If you're the type of leader who takes it personally when an employee quits, you're shooting yourself in the foot.

Sure, it's never ideal to lose talented people, but you should always set yourself up as a boss who employees want to return to work with in the future. If you respect their decision and make their exit comfortable, they might later give you a referral, provide free consulting, or even come back to your company. 

Michael Schrage, a research fellow at MIT Sloan School's Center for Digital Business, writes in Harvard Business Review about maximizing the all-important "Return on Ex-Employees." "Ironically, one of the most powerful and persuasive ways to inspire commitment inside the enterprise is maintaining healthy relationships with high achievers who've left the organization," Schrage writes. "Talented 'exes' should be seen as assets who can make the organization more valuable and an even better place to work."

Check out all the reasons you need to keep up relationships with ex-employees below.

1. A stream of referrals

If your culture is welcoming and supportive, you'll have ex-employees who will spread the gospel. Schrage says ex-employees are a potential gold mine of revenue and savings, citing the consulting firm McKinsey as a prime example. "Not incidentally, McKinsey maintains both a formal and extensive informal 'alumni network' of partners and associates," he writes. "The firm deliberately invests in its exes as assets, people, and part of a community."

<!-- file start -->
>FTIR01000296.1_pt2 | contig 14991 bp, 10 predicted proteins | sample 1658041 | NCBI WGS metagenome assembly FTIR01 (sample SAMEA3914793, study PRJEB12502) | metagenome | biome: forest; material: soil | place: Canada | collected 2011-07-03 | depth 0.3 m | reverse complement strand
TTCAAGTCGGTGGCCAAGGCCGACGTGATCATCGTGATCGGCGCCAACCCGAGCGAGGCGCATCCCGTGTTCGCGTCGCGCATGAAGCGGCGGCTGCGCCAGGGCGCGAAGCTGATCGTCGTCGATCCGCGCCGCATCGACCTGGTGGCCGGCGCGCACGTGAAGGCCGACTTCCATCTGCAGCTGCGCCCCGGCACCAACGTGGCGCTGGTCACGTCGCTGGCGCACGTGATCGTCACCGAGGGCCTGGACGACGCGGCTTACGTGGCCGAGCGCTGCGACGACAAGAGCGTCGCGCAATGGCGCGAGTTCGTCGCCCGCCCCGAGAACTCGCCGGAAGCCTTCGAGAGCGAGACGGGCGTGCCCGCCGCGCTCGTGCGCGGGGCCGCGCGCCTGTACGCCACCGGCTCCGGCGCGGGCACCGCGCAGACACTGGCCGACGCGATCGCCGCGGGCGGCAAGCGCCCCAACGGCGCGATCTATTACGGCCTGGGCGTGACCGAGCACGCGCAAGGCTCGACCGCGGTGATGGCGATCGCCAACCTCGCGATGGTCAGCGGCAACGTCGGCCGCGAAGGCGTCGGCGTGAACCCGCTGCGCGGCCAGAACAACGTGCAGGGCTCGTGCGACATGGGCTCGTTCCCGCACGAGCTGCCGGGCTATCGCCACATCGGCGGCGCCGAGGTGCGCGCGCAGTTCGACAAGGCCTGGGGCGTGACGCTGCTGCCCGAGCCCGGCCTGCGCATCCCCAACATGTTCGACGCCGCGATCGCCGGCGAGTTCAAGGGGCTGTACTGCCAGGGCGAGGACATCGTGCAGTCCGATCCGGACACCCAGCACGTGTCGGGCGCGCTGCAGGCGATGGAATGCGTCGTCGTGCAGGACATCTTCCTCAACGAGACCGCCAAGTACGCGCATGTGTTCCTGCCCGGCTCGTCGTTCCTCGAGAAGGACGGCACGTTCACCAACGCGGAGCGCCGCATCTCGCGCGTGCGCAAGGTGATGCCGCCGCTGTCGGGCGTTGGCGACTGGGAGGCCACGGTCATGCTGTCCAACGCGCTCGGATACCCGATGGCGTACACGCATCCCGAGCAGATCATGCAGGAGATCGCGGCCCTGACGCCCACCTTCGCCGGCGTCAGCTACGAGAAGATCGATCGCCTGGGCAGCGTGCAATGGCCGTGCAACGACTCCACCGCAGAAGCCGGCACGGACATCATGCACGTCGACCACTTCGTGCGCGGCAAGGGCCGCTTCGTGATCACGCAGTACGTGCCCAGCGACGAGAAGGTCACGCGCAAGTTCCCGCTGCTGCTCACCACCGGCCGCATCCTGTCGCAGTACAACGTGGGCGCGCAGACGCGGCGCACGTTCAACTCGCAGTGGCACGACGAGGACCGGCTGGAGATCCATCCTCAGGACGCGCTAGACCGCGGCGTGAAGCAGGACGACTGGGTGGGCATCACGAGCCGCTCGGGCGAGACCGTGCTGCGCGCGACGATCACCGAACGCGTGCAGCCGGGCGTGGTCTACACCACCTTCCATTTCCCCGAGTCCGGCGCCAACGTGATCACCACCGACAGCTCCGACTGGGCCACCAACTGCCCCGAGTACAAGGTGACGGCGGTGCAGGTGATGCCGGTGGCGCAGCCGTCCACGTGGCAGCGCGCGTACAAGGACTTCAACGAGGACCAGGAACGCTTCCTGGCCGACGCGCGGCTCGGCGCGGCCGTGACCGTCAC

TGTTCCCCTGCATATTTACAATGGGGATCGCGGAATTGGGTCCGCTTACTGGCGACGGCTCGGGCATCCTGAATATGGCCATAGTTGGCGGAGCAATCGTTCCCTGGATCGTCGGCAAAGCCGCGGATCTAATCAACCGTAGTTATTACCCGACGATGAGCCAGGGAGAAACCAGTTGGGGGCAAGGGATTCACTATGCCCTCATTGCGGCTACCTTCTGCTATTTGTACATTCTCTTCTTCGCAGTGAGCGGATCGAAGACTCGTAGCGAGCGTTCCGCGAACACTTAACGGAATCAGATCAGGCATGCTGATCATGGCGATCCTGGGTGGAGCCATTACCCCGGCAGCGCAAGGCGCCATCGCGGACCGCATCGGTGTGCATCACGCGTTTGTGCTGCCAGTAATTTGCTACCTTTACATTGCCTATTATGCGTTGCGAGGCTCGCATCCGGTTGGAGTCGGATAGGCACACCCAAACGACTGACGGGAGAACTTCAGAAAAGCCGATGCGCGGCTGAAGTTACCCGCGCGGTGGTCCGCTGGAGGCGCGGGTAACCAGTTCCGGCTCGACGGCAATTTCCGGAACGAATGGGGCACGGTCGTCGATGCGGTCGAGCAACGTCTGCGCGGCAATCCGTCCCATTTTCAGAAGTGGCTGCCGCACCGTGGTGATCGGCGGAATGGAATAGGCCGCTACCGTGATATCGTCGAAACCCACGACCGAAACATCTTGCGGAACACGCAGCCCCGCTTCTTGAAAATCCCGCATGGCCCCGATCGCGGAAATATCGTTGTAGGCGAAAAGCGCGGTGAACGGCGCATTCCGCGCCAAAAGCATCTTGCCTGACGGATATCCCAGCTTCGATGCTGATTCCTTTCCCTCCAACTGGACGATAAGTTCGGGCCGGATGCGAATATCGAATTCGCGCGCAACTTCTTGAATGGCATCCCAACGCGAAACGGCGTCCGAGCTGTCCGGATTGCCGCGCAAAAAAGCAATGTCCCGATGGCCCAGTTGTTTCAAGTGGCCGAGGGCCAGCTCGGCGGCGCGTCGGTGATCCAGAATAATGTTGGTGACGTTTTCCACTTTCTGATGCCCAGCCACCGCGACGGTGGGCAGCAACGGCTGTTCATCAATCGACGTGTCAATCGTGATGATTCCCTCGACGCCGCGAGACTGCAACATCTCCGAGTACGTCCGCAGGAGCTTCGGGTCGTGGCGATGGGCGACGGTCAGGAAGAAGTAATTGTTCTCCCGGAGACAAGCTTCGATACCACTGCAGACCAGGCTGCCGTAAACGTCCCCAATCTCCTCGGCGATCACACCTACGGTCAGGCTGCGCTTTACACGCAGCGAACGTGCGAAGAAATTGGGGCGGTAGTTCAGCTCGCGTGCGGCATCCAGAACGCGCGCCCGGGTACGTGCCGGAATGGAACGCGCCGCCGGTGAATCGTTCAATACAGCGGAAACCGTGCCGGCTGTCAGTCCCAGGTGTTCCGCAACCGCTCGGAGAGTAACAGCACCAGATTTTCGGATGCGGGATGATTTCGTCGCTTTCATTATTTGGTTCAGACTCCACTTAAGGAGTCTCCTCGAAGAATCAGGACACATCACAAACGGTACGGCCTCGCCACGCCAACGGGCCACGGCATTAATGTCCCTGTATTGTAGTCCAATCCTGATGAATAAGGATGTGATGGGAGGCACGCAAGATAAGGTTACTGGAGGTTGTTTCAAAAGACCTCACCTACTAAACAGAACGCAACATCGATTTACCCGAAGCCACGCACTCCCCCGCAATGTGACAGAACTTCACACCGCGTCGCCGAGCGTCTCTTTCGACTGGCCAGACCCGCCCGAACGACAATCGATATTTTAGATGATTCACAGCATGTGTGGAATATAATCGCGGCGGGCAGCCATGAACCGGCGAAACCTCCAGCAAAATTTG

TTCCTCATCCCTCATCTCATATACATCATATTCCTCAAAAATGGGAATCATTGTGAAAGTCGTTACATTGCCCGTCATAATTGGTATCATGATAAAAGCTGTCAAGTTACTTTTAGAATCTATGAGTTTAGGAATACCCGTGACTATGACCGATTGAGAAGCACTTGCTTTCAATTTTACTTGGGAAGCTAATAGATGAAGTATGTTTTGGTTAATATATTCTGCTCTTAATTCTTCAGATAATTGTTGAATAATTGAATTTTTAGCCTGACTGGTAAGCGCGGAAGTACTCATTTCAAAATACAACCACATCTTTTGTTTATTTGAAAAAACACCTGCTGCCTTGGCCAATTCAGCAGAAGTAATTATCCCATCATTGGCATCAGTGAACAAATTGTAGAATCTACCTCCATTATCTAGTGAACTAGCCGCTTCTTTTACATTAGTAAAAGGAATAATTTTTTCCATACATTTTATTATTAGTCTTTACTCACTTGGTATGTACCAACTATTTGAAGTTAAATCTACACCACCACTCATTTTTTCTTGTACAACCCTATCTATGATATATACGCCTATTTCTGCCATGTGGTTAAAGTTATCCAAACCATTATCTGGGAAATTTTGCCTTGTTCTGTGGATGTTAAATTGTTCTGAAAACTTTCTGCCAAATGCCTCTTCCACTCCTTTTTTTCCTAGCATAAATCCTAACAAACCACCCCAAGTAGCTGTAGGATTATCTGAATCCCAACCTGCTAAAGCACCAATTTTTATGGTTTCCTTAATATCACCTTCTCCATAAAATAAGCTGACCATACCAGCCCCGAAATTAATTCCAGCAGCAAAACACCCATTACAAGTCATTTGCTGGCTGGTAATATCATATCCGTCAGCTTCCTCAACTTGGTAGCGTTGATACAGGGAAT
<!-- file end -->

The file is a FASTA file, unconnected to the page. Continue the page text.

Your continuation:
2. A go-to reference

As they make their way into other companies and industries, your ex-employees will have access to talent pools that you don't. Don't throw away this potential resource. "When high-performance exes provide positive references and recommendations to top-tier job candidates, they pay their former employer an enormous compliment," Schrage says. 

3. A natural resource

Just because a talented person leaves your company, it doesn't mean they're unable to help you. If you respect their decision and support them, you can call on them when needed. You want an environment where ex-employees willfully act as a resource. If you need a consultant but can't pay, take an ex-employee out to lunch and pick their brain. "I was told by one company that this sort of informal sharing and advisory review goes on--respectfully--'all the time,'" Schrage writes.

4. Boomerang employees

A company culture that allows for employees to go out and explore opportunities is one where creative, talented and motivated folks will congregate--and in some cases, ultimately return to. "Some firms treat exes, especially the talents, as defectors and traitors who will never be allowed to return," Schrage says. "Firms that catch their boomerangs effectively ... signal that diversity of experience outside the firm can be a great thing."